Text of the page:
Type Coercion in JavaScript

February 01, 2020

Knowingly or Unknowingly, you have been dealing a lot with Type Coercion if you frequently code in JavaScript. Type Coercion is just a fancy name for implicit typecasting in JavaScript.


Type Coercion Definition

As per MDN, Type Coercion refers to the automatic or implicit conversion of values from one type to another.

In JavaScript, if we execute the following statement

var val = '10' + 10;
console.log(val);

String '1010' will get printed in the console. The number 10 is implicitly converted to string '10' while executing the code. That's what implicit type casting or type coercion.

No matter if we write the same statement as

var val = 10 + '10';
console.log(val);

The same output '1010' will get printed.
The following are some more examples for which we can see type coercion in action.

'10' - 10  // 0

10 - '10'  // 0

'10' + 10  // '1010'

10 + '10'  // '1010'

null + ''  // 'null'

null + undefined  // NaN

Type Coercion with + operator

When adding the two operands with the + operator, the JavaScript engine will try to add the values if both the values are of integer type.

// No Implicit Type casting needed
10 + 10   // 20

But if any of the value is a string type, JavaScript will try to automatically convert the other values to a string so that they can be appended.

// With Implicit type casting
10 + '10'   // 1010

As soon as we tried to add null and undefined, the JavaScript engine tries to convert the values to integer resulting in NaN.

null + undefined  // NaN

Type Coercion with  the  -  operator

Using the  -  operator, the JS engine to subtract the values and tried to cast the values into integers implicitly. So we get the result as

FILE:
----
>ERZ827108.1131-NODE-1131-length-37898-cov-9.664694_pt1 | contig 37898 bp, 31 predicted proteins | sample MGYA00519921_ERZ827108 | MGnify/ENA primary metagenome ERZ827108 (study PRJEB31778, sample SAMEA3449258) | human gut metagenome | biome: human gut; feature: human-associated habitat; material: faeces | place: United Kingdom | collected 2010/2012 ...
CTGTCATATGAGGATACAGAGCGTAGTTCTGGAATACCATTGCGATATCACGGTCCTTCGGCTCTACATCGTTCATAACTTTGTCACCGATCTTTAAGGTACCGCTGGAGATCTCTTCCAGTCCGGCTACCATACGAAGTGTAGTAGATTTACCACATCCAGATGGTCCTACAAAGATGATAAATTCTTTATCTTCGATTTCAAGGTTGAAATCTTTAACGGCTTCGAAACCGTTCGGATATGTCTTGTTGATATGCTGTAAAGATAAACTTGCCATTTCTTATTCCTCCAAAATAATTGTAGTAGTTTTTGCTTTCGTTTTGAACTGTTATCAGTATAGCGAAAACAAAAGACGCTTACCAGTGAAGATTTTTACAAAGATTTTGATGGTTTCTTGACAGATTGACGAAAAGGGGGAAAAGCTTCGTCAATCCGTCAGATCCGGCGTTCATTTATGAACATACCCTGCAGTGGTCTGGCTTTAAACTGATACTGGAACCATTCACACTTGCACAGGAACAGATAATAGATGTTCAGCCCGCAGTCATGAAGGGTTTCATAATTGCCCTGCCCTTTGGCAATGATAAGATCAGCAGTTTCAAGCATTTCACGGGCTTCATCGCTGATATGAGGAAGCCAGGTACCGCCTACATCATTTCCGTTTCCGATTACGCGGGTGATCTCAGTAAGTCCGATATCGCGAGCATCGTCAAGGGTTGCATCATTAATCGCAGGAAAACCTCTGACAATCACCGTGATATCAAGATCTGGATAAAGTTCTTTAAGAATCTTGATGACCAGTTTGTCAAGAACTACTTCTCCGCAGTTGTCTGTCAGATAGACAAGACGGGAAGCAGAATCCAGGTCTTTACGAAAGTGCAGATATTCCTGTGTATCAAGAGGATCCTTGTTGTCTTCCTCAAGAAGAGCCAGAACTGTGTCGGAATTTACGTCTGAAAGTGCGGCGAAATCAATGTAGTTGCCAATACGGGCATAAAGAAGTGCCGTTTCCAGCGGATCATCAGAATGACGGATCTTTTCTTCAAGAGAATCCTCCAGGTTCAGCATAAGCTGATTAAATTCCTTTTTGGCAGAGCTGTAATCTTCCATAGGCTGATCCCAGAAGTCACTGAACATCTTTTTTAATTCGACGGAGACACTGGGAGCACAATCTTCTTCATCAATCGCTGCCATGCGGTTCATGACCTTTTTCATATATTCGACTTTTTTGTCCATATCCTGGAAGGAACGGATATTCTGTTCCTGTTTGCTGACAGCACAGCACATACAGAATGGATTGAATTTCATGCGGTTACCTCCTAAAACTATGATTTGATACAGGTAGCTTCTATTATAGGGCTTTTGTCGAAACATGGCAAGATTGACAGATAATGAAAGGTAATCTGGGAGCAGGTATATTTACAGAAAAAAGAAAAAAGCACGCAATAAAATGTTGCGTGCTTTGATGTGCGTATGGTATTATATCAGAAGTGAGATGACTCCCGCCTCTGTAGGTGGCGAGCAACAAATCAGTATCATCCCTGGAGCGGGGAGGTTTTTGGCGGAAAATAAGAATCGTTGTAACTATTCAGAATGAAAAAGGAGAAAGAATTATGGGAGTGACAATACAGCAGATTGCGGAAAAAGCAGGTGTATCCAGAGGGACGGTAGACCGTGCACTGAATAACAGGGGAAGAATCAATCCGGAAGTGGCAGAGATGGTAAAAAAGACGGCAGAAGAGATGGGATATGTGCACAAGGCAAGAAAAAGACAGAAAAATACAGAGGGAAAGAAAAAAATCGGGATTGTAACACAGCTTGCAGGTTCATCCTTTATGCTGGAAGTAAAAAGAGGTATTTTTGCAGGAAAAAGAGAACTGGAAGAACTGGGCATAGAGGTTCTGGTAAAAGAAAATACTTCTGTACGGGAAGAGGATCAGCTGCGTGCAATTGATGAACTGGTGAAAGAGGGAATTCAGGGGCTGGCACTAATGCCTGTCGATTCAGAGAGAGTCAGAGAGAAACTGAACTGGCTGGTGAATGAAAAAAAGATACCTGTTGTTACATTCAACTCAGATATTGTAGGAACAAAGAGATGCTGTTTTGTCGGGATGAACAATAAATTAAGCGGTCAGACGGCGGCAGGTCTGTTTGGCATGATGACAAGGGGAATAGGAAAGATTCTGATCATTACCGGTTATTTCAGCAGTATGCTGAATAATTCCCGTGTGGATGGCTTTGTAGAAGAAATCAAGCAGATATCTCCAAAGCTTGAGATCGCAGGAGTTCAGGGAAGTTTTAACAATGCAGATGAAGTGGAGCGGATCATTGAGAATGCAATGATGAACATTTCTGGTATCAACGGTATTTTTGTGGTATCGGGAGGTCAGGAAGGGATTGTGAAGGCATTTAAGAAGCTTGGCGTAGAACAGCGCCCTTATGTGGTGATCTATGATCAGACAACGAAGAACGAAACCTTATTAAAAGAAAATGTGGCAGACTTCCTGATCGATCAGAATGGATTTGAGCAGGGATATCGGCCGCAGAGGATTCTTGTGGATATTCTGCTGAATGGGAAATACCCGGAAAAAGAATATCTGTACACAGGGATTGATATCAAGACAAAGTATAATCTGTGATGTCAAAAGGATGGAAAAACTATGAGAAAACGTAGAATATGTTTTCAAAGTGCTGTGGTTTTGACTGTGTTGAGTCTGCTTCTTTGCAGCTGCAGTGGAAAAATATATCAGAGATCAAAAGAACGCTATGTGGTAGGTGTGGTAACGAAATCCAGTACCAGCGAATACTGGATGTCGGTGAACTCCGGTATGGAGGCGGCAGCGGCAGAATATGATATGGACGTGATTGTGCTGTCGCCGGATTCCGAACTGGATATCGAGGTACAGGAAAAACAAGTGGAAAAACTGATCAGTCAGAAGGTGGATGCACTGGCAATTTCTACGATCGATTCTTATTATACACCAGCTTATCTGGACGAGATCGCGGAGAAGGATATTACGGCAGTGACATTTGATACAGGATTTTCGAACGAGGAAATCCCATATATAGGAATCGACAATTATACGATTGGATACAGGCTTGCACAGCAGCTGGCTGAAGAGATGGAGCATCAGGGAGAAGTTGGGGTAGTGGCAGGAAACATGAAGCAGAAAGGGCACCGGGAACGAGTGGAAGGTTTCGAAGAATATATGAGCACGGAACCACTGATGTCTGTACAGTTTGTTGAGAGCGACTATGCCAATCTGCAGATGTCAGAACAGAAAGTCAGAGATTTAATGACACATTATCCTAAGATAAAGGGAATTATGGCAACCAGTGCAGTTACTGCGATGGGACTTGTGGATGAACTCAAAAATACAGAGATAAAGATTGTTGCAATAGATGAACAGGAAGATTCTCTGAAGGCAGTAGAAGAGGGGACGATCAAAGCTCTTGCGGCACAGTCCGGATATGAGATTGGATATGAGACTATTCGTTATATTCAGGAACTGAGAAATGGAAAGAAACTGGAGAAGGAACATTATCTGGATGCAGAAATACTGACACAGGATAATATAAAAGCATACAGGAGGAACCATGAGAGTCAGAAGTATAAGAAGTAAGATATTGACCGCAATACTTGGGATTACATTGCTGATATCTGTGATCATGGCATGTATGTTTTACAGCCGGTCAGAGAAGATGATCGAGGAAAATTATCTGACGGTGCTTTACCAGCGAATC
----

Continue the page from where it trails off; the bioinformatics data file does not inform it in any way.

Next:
'10' - 10  // 0

10 - '10'  // 0

null - undefined // NaN

'2' - 1  // 1

Here are some of the strange conversions with reasons why they are converted like that.

'' - 1  // -1 as in JS Number('') is 0

false - true  // -1 as JS parses true as 1 and false as 0

null + 10   // 10 as Number(null) is 0

Type Coercion with == operator

In JS, == operator is very common to compare values. It compares the values based on their values ignoring their types.

For example,

10 == '10'  // true

This expression evaluated to true, as String(10) is 10. So JavaScript internally typecasts the String 10 to integer type and the values are equal for both. Hence, the expression evaluated to true.

Some more complex scenarios with == equality operator

true == 1  // true as Boolean(1) is true
1 == '01'  // true as Number('01') is 1

What if both the values are either not a string or boolean?


null == ''

// false as String(null) converts to 'null' &
// 'null' is not equal to ''

Can you also guess the output of the following expression?

true == 'true'

Make a guess and scroll to the solution…

.

.

.

true == 'true'  // false

In JavaScript, true is evaluated as 1. So JavaScript tries to cast String 'true' to Number which evaluates to NaN. Hence evaluating to false.

{} == {}
// false as Objects get compared by their references not by their values

Comparison between null and undefined

null == undefined  // true

This is because null and undefined, both are evaluated as falsiness in terms of boolean in JavaScript. Hence, we get the values implicitly converted to Booleans.

Boolean(null)  // false
Boolean(undefined)  // false

Hence, null == undefined yields true.

Object and String comparison

var obj = {};
console.log(obj.toString());  // "[object Object]"

Output for the following expressions:

obj == obj  // true
obj.toString() == obj  // true as obj on the right side is implicitly casted to string

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